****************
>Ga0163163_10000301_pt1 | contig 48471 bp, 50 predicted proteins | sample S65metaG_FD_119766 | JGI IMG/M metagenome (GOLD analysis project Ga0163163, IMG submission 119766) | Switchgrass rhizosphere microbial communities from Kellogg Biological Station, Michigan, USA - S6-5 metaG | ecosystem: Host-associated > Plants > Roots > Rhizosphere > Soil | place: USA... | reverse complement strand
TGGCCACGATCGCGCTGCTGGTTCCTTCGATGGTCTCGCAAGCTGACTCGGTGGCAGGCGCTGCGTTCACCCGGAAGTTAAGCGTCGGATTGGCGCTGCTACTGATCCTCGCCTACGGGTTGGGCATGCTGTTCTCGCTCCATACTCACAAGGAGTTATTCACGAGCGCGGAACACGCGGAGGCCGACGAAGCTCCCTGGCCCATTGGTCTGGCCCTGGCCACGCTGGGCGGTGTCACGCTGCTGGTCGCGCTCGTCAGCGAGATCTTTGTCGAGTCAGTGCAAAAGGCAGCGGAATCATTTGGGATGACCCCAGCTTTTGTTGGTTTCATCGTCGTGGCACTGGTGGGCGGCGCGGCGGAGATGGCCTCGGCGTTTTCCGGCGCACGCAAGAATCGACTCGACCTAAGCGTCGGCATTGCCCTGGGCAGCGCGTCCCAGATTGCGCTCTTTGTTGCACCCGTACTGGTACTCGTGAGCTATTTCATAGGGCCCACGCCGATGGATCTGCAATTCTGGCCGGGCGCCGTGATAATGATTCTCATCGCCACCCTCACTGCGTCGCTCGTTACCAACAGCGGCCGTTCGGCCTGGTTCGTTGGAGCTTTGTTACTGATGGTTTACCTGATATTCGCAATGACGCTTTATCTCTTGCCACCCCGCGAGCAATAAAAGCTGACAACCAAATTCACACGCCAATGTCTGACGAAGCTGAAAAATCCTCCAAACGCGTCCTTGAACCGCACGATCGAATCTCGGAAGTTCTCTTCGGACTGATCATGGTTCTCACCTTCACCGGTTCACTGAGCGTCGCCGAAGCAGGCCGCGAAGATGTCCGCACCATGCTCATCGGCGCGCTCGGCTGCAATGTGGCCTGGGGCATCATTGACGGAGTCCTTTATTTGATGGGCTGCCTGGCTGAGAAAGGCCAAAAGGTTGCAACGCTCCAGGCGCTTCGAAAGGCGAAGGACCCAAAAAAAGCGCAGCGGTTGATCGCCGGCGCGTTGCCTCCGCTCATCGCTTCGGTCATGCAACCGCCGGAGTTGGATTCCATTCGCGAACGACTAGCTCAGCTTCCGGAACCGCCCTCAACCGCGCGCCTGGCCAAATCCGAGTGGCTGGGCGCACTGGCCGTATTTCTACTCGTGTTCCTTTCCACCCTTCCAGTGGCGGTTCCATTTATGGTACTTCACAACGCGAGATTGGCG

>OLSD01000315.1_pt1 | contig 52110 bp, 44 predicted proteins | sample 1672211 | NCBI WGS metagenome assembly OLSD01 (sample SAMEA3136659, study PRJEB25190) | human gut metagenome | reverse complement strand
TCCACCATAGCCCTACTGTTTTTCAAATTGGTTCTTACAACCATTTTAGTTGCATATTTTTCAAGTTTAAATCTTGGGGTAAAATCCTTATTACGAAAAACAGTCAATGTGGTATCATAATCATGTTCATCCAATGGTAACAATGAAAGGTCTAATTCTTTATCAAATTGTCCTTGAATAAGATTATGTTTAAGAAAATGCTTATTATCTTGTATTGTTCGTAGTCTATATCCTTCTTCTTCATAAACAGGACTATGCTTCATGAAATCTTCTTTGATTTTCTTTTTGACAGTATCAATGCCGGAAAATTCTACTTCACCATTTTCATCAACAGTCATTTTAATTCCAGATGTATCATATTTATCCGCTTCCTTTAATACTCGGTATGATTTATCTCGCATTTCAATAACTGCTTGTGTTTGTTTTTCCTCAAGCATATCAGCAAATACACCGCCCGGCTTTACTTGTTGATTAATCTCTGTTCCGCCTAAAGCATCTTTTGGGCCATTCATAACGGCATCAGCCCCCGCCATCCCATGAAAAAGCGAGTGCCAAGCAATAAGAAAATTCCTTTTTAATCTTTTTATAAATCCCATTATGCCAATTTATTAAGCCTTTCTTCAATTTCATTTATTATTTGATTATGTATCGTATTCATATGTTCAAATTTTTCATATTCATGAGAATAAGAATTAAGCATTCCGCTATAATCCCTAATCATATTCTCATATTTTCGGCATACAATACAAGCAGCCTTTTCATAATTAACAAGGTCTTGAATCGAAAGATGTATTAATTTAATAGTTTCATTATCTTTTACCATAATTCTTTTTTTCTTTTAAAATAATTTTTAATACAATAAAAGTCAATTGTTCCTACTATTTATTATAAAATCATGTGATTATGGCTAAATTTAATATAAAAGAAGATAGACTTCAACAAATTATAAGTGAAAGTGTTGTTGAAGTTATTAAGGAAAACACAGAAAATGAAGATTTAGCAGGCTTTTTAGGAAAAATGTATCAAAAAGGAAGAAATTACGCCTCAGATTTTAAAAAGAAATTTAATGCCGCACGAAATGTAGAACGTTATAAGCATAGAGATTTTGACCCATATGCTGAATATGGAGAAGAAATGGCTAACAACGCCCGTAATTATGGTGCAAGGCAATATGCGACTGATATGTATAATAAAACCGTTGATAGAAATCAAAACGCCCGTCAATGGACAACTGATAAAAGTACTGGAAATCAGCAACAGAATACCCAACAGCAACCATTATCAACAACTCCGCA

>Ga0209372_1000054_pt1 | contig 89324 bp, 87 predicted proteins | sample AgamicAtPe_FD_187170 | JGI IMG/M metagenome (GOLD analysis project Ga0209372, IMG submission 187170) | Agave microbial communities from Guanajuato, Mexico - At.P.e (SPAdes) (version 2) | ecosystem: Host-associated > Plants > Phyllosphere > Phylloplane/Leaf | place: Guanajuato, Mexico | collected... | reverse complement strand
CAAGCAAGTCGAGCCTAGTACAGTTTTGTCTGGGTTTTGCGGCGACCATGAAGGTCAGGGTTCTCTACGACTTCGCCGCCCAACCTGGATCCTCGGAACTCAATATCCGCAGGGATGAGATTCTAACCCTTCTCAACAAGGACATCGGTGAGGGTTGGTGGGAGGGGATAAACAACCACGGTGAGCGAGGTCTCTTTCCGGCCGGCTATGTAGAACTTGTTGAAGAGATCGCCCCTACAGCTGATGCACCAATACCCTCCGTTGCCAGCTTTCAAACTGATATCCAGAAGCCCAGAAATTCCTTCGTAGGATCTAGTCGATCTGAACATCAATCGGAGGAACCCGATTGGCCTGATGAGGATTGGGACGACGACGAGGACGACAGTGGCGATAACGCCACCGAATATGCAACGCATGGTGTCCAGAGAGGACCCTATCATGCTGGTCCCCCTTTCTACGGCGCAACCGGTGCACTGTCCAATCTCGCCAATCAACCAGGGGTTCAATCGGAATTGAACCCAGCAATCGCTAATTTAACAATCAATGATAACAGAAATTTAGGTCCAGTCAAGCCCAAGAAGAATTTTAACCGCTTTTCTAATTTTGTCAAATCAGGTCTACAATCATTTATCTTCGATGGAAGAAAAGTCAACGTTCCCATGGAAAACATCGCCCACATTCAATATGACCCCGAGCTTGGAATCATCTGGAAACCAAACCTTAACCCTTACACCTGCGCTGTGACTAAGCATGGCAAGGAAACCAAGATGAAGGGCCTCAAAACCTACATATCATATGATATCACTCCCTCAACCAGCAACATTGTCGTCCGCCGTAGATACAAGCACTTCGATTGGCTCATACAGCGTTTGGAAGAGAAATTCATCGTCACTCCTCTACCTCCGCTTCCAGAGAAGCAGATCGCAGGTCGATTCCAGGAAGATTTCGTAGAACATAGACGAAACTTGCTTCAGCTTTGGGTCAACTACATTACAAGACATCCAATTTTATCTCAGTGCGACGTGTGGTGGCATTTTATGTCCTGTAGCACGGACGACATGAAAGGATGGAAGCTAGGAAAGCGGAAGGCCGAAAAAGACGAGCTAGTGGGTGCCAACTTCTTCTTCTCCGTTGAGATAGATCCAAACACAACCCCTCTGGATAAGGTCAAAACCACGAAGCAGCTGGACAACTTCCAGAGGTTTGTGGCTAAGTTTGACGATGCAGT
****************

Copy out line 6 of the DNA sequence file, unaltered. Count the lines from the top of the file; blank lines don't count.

CAAGCAAGTCGAGCCTAGTACAGTTTTGTCTGGGTTTTGCGGCGACCATGAAGGTCAGGGTTCTCTACGACTTCGCCGCCCAACCTGGATCCTCGGAACTCAATATCCGCAGGGATGAGATTCTAACCCTTCTCAACAAGGACATCGGTGAGGGTTGGTGGGAGGGGATAAACAACCACGGTGAGCGAGGTCTCTTTCCGGCCGGCTATGTAGAACTTGTTGAAGAGATCGCCCCTACAGCTGATGCACCAATACCCTCCGTTGCCAGCTTTCAAACTGATATCCAGAAGCCCAGAAATTCCTTCGTAGGATCTAGTCGATCTGAACATCAATCGGAGGAACCCGATTGGCCTGATGAGGATTGGGACGACGACGAGGACGACAGTGGCGATAACGCCACCGAATATGCAACGCATGGTGTCCAGAGAGGACCCTATCATGCTGGTCCCCCTTTCTACGGCGCAACCGGTGCACTGTCCAATCTCGCCAATCAACCAGGGGTTCAATCGGAATTGAACCCAGCAATCGCTAATTTAACAATCAATGATAACAGAAATTTAGGTCCAGTCAAGCCCAAGAAGAATTTTAACCGCTTTTCTAATTTTGTCAAATCAGGTCTACAATCATTTATCTTCGATGGAAGAAAAGTCAACGTTCCCATGGAAAACATCGCCCACATTCAATATGACCCCGAGCTTGGAATCATCTGGAAACCAAACCTTAACCCTTACACCTGCGCTGTGACTAAGCATGGCAAGGAAACCAAGATGAAGGGCCTCAAAACCTACATATCATATGATATCACTCCCTCAACCAGCAACATTGTCGTCCGCCGTAGATACAAGCACTTCGATTGGCTCATACAGCGTTTGGAAGAGAAATTCATCGTCACTCCTCTACCTCCGCTTCCAGAGAAGCAGATCGCAGGTCGATTCCAGGAAGATTTCGTAGAACATAGACGAAACTTGCTTCAGCTTTGGGTCAACTACATTACAAGACATCCAATTTTATCTCAGTGCGACGTGTGGTGGCATTTTATGTCCTGTAGCACGGACGACATGAAAGGATGGAAGCTAGGAAAGCGGAAGGCCGAAAAAGACGAGCTAGTGGGTGCCAACTTCTTCTTCTCCGTTGAGATAGATCCAAACACAACCCCTCTGGATAAGGTCAAAACCACGAAGCAGCTGGACAACTTCCAGAGGTTTGTGGCTAAGTTTGACGATGCAGT